Galbraith also provides an assessment of current relations between the US and Iran, which includes an insightful account of the nuclear issue. He argues that the Bush government's funding for certain Iranian opposition groups could backfire and reminds us that some of these groups are as unsavoury as the regime they oppose. He concludes that, right now, 'the US is in the worst possible position. It is identified with the most discredited part of the Iranian opposition and unwanted by the reformers who have the most appeal to Iranians.' However, I'm not sure that this merits his drastic conclusion: 'If Congress wants to help the Iranian opposition, it should cut off funding for Iranian democracy programs.' This seems to me like a counsel of despair. However, the question of how best to offer solidarity to liberal and reforming groups in Iran remains a difficult one for those elements of the western Left not given to culturally relativist apologias for Ahmadinejad's repressive regime.

Along similar lines, Anthony Mahoney offers a mostly fair and balanced account of the current state of relations between Iran and Israel in this week's Tablet (available free online due to the postal strike). I have only one small criticism of Mahoney. At one point he states: 'Recent conferences in Iran on the Holocaust have witnessed a conjoining of Middle Eastern political anti-Zionism and forms of European anti-Semitism.' This fails to acknowledge the virulent antisemitism inherent in political Islam (as evidenced in Ahmadinejad's Holocaust denial) by reducing it to a foreign importation, and thus risks disguising the racism of the Islamic regime as political principle.

Friday, 5 October 2007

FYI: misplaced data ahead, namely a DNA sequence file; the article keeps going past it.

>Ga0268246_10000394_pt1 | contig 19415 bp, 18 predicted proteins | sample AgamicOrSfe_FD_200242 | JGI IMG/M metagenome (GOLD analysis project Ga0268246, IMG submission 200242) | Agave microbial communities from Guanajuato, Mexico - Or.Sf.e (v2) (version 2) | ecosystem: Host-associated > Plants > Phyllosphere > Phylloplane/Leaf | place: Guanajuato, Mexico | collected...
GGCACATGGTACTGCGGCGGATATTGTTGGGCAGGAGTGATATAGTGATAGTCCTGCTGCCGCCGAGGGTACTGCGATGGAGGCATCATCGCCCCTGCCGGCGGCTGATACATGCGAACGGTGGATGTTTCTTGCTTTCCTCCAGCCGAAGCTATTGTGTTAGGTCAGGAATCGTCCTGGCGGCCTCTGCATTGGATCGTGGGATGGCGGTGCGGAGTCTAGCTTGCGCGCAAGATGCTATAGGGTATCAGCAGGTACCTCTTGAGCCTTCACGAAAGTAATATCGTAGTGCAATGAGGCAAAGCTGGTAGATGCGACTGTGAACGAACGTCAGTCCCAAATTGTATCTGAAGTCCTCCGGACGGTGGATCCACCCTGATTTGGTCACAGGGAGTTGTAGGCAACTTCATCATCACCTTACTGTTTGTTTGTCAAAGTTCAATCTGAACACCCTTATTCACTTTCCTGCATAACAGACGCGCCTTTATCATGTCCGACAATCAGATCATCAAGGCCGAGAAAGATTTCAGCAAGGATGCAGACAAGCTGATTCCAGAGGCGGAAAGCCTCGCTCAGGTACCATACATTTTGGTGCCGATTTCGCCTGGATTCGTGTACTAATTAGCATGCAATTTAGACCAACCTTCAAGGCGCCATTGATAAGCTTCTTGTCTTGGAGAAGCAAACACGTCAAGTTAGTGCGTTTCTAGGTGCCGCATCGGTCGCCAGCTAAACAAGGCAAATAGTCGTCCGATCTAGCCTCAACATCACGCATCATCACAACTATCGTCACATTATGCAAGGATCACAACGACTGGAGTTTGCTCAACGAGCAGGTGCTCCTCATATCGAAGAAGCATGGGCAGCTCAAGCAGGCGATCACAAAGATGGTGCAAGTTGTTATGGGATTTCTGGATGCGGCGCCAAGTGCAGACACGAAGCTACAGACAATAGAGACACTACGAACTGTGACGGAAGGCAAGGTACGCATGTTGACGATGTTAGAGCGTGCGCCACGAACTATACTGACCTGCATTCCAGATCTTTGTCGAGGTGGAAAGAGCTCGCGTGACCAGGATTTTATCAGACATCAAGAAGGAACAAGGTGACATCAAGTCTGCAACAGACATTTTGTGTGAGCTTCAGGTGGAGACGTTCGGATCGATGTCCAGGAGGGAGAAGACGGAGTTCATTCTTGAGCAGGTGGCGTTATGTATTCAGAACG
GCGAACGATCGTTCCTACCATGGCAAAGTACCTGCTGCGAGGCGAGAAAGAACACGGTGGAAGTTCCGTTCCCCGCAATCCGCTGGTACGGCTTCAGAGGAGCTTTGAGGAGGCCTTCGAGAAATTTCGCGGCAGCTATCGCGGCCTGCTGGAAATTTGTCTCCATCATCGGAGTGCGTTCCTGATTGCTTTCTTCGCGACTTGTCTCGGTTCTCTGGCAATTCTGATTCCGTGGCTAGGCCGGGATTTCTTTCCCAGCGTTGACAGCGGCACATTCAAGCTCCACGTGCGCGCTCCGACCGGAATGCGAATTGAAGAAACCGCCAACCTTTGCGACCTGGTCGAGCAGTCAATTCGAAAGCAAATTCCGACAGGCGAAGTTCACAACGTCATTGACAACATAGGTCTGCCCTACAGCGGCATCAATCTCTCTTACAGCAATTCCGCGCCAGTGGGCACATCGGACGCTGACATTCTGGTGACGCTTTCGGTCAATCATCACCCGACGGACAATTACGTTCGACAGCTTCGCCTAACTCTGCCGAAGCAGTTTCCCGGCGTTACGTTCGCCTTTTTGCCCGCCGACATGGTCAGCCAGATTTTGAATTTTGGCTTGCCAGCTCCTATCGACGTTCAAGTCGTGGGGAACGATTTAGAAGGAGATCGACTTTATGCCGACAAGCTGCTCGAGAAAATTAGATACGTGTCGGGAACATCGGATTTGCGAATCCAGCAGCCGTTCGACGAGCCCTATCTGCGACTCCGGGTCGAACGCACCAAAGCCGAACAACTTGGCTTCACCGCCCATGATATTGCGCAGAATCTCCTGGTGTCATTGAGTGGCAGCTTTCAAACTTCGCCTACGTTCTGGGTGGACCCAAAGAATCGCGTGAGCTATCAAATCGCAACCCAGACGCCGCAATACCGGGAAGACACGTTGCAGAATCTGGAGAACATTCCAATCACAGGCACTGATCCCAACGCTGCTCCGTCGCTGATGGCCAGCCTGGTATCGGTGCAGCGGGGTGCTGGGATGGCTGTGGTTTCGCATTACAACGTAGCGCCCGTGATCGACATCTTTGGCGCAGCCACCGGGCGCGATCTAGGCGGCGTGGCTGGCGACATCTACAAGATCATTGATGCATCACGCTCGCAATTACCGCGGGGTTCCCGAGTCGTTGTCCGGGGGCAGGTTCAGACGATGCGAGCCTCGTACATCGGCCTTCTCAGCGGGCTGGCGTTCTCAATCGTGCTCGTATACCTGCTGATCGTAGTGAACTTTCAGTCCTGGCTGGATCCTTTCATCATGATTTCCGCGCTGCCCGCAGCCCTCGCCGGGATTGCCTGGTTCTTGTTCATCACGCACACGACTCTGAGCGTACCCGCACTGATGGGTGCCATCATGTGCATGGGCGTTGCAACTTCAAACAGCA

No to discriminatory boycotts, yes to genuine solidarity

I was about to get hot under the collar about Pryamvada Gopal's article on the UCU boycott in today's Guardian, but Bob from Brockley has got in first and provided an excellent critique of the 'inaccuracies and objectionable statements' in the piece. He nails once and for all the lie that the union's move somehow suppresses open debate on the Israel/Palestine issue. It's a bit rich of Gopal and others to claim that the UCU has shut down discussion, when this is precisely what a boycott of Israeli academics would have done. And as for Gopal's accusation of 'exceptionalism': isn't that precisely what the boycott's advocates were guilty of, in singling out Israel for this unique action and overlooking the suppression of academic freedom in countries such as Iran, Saudi Arabia or China?

For a full and authoritative account of the boycott affair, and for a decent, progressive call for genuine solidarity with Palestinian and Israeli academics working for peace and justice, see Jon Pike here (via Norm). Jon sees the end of the boycott affair as an opportunity for the Left to take a look at itself:

This is the question for those on the left who supported an academic boycott left. How did you manage to mistake a campaign of discriminatory exclusions for a campaign of solidarity?

It’s only when we can get an answer to that question that we will be able to establish a properly anti-racist culture on the left, a properly democratic trade union movement – and a movement in the UK for a lasting peace and justice between two nations – two states: Palestine and Israel.